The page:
COLUMBUS — Ohioans can only drop off absentee ballots at county boards of elections, according to a Monday directive from Secretary of State Frank LaRose.
The orders follow a Friday appeals court ruling that said counties could have multiple drop boxes, despite LaRose saying he did not have the authority to add boxes. The judges said the decision to add boxes is up to the secretary of state.
LaRose said can county boards must accept absentee ballots seven-days-a-week, 24-hours-a-day at secure boxes at their office. It also allows election officials to collect completed absentee ballots outside of the county board of elections at convenient drive-through ballot drop-offs.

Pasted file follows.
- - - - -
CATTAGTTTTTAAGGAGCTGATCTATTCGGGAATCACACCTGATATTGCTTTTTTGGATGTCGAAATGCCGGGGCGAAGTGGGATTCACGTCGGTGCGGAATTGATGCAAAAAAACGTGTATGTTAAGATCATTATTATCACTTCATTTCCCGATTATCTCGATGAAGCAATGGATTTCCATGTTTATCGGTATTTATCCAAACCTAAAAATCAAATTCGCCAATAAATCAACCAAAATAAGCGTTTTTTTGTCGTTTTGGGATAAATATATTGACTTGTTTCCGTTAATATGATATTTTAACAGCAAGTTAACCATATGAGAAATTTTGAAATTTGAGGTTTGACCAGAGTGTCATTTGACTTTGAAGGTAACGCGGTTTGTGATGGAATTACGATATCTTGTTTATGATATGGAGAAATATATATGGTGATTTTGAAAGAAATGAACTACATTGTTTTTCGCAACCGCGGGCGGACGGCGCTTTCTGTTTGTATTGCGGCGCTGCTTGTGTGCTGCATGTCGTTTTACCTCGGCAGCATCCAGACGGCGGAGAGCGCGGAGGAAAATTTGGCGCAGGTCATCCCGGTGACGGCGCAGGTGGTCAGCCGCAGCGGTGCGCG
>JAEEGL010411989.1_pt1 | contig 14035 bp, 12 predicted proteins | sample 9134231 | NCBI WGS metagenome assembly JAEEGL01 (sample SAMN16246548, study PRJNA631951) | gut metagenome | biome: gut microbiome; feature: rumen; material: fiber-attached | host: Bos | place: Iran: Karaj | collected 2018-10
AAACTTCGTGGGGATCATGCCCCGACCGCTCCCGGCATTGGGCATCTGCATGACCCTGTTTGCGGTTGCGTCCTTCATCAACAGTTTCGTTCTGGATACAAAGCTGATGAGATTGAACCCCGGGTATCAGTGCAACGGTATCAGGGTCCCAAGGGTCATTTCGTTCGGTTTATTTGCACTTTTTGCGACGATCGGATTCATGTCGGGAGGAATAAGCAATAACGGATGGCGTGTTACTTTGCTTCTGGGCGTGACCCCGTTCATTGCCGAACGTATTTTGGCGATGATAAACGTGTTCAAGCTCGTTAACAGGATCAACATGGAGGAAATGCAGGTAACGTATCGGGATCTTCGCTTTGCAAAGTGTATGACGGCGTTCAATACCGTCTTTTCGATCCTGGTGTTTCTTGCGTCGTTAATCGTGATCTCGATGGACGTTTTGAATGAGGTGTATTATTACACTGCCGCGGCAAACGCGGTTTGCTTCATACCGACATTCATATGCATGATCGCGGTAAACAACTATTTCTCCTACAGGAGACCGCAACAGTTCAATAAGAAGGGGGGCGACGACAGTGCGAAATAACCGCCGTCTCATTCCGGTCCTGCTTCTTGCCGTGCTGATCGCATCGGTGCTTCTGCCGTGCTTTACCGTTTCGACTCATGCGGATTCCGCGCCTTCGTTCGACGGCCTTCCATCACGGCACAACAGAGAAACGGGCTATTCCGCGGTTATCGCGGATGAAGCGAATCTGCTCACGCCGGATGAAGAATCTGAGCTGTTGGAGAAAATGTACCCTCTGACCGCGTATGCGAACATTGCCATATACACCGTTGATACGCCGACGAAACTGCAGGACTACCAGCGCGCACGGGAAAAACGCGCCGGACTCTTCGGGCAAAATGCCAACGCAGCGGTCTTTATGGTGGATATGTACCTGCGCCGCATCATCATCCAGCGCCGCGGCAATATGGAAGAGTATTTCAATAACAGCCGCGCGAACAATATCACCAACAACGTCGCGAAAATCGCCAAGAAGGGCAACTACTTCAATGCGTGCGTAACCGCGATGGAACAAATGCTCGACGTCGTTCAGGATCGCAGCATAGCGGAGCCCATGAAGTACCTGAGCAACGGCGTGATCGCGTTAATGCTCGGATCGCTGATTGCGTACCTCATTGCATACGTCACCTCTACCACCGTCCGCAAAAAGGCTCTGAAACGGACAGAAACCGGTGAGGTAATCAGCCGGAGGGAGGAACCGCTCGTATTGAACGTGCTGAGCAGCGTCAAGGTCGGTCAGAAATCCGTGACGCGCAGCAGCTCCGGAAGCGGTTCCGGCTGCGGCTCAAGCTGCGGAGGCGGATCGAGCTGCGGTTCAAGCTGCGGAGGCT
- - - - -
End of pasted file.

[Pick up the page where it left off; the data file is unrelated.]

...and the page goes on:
“Ohio voters now have more options to return absentee ballots than ever before,” LaRose said in the directive. “These options are in addition to the most convenient and commonly used method for voters to return absentee ballots – by mail – which continues to be a safe and standard method for absentee voting.”
Also, LaRose will ask the General Assembly to clarify election law after the recent lawsuit. The law reads that if not mailed, absentee ballots must be personally delivered “to the director” and in no other manner.
“[Tuesday], absentee ballots will begin being mailed out to over 2 million Ohioans who requested them and voting starts at 88 voting locations across the state in what will be the most accessible election in state history,” LaRose said. “Despite predictable partisan politics that attempt to create phony crises, we have kept our eye on the ball and Ohio’s election officials are ready to administer a safe, secure and accurate election.”